2) Source, origin; उद्भवो यशसः (udbhavo yaśasaḥ) K.54.
3) Name of Viṣṇu; उद्भवः क्षोभणो देवः (udbhavaḥ kṣobhaṇo devaḥ) V. Sah.
Derivable forms: udbhavaḥ (उद्भवः).
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1) Production, generation.
Derivable forms: udbhāvaḥ (उद्भावः).Source: DDSA: The practical Sanskrit-English dictionary
(-vaḥ) Birth, production. E. ut forth, bhū to be or become, ac aff.
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(-vaḥ) 1. Production, generation. 2. Magnanimity. E. ut, bhāva causing to be, &c.Source: Cologne Digital Sanskrit Dictionaries: Shabda-Sagara Sanskrit-English Dictionary
Sanskrit, also spelled संस्कृतम् (saṃskṛtam), is an ancient language of India commonly seen as the grandmother of the Indo-European language family. Closely allied with Prakrit and Pali, Sanskrit is more exhaustive in both grammar and terms and has the most extensive collection of literature in the world, greatly surpassing its sister-languages Greek and Latin.
Search found 52 related definition(s) that might help you understand this better. Below you will find the 15 most relevant articles:
Liṅgodbhava (लिङ्गोद्भव) refers to one of the manifestations of Śiva.—In the form of Liṅgodbhav...
Kulodbhava (कुलोद्भव).—mfn. (-vaḥ-vā-vaṃ) 1. Well-born, of good family. 2. Produced in a family...
Udbhavakara (उद्भवकर).—mfn. (-raḥ-rā-rī-raṃ) Productive. E. udbhava, and kara what makes.
Malayodbhava (मलयोद्भव).—sandal-wood. Derivable forms: malayodbhavam (मलयोद्भवम्).Malayodbhava ...
Himodbhavā (हिमोद्भवा).—the plant called Zedoary. Himodbhavā is a Sanskrit compound consisting ...
Ātmodbhavā (आत्मोद्भवा) is another name for Māṣaparṇī, a medicinal plant identified with Teramn...
Jalodbhava (जलोद्भव) is the name of a demon born in the waters and reared by the Nāgas accordin...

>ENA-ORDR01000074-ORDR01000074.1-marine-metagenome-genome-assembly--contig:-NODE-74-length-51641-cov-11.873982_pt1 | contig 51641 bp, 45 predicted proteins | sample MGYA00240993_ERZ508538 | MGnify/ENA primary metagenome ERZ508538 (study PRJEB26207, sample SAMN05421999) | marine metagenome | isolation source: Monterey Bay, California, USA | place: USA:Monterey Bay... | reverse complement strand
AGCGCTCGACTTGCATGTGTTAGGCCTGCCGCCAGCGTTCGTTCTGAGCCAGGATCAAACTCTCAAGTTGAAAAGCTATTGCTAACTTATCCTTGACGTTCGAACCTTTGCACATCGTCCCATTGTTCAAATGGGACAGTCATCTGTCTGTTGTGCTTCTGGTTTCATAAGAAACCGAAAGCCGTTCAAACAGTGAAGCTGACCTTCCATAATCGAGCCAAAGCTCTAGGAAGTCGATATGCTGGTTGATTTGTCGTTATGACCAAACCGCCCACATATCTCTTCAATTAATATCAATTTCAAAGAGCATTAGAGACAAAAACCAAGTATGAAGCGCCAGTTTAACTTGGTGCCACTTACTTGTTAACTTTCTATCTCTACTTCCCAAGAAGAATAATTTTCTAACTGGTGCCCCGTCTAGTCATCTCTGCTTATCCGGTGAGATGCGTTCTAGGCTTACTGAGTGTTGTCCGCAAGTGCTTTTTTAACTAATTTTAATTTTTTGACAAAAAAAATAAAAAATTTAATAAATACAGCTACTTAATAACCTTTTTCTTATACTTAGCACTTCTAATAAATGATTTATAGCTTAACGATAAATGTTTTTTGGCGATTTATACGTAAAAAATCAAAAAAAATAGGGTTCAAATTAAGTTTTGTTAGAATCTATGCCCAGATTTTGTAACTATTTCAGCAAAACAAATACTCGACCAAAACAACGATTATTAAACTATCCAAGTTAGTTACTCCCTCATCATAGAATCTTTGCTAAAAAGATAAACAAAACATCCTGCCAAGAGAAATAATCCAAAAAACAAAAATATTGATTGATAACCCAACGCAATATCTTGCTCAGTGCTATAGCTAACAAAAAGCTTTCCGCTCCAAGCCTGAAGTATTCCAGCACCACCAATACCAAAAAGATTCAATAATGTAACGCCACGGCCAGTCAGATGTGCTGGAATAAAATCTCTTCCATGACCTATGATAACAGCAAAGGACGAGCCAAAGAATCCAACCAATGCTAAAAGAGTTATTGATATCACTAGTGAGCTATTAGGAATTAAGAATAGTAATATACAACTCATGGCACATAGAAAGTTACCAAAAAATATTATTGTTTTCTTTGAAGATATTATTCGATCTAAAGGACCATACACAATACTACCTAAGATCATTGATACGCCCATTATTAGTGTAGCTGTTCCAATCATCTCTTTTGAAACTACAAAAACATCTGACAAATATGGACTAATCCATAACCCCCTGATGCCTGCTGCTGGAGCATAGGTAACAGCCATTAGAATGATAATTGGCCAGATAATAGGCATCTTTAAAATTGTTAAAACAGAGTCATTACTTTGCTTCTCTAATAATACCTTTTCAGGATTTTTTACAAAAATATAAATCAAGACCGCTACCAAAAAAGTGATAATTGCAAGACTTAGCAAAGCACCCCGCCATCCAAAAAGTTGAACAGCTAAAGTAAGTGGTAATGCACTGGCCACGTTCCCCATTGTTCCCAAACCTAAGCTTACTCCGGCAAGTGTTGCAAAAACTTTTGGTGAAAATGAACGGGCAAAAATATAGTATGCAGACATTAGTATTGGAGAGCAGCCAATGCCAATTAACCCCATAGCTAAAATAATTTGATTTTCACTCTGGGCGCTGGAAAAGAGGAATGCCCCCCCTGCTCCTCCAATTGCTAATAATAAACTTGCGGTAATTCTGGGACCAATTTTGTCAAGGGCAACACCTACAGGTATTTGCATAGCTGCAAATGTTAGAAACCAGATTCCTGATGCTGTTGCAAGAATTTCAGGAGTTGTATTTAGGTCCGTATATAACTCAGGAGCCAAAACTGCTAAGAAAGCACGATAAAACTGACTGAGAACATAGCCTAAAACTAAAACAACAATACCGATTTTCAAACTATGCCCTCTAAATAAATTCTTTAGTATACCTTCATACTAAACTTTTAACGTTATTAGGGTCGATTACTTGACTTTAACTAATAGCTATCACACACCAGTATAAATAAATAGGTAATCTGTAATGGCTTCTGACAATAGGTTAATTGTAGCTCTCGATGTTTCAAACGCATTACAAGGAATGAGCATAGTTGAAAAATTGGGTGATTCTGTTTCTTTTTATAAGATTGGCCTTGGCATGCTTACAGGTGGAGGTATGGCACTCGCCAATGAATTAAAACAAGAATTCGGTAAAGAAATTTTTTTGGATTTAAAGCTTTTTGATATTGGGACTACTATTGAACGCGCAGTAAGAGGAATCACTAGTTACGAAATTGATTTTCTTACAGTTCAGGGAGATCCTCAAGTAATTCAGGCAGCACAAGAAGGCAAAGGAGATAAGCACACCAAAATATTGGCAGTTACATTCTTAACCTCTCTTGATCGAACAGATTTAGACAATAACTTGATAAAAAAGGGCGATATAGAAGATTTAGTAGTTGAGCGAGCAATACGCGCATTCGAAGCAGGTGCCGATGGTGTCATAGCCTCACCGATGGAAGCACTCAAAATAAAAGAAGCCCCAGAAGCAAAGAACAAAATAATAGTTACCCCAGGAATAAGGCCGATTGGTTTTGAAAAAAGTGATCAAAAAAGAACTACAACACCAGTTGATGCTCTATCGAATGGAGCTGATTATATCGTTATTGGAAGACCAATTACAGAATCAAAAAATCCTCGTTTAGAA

Pādmodbhava (पाद्मोद्भव) or Pādmodbhavasaṃhitā is the name of a Vaiṣṇava Āgama scripture, class...
Kamalodbhava (कमलोद्भव).—Is Brahmā; narrated the viṣṇu purāṇa to Ṛbhu.** Brahmāṇḍa-purāṇa...
Marūdbhavā (मरूद्भवा).—f. (-vā) 1. A cucumber. 2. Wild-cotton. 3. A small species of the fœtid ...
Guḍodbhavā (गुडोद्भवा).—sugar. Guḍodbhavā is a Sanskrit compound consisting of the terms guḍa a...
Magadhodbhavā (मगधोद्भवा).—long pepper; फलं बृहत्या मगधोद्भवानाम् (phalaṃ bṛhatyā magadhodbhavā...
Salilodbhava (सलिलोद्भव).—a shell, conch; ततस्तौ मृशसंक्रुद्धौ प्रध्माय सलिलोद्भवौ (tatastau mṛ...
Rasodbhava (रसोद्भव).—1) a pearl. 2) vermilion. Derivable forms: rasodbhavam (रसोद्भवम्).Rasodb...
Saṃmūrcchanodbhava (संमूर्च्छनोद्भव).—fish and similar creatures.Derivable forms: saṃmūrcchanod...
Search found 3 books and stories containing Udbhava, Udbhavā or Udbhāva. You can also click to the full overview containing English textual excerpts. Below are direct links for the most relevant articles:
Brihad Bhagavatamrita (by Śrīla Sanātana Gosvāmī)
The Brahmanda Purana (by G.V. Tagare)
Chapter 27 - Śiva cursed by Dāruvana sages: their repentance and prayer < [Section 2 - Anuṣaṅga-pāda]
A History of Indian Philosophy Volume 1 (by Surendranath Dasgupta)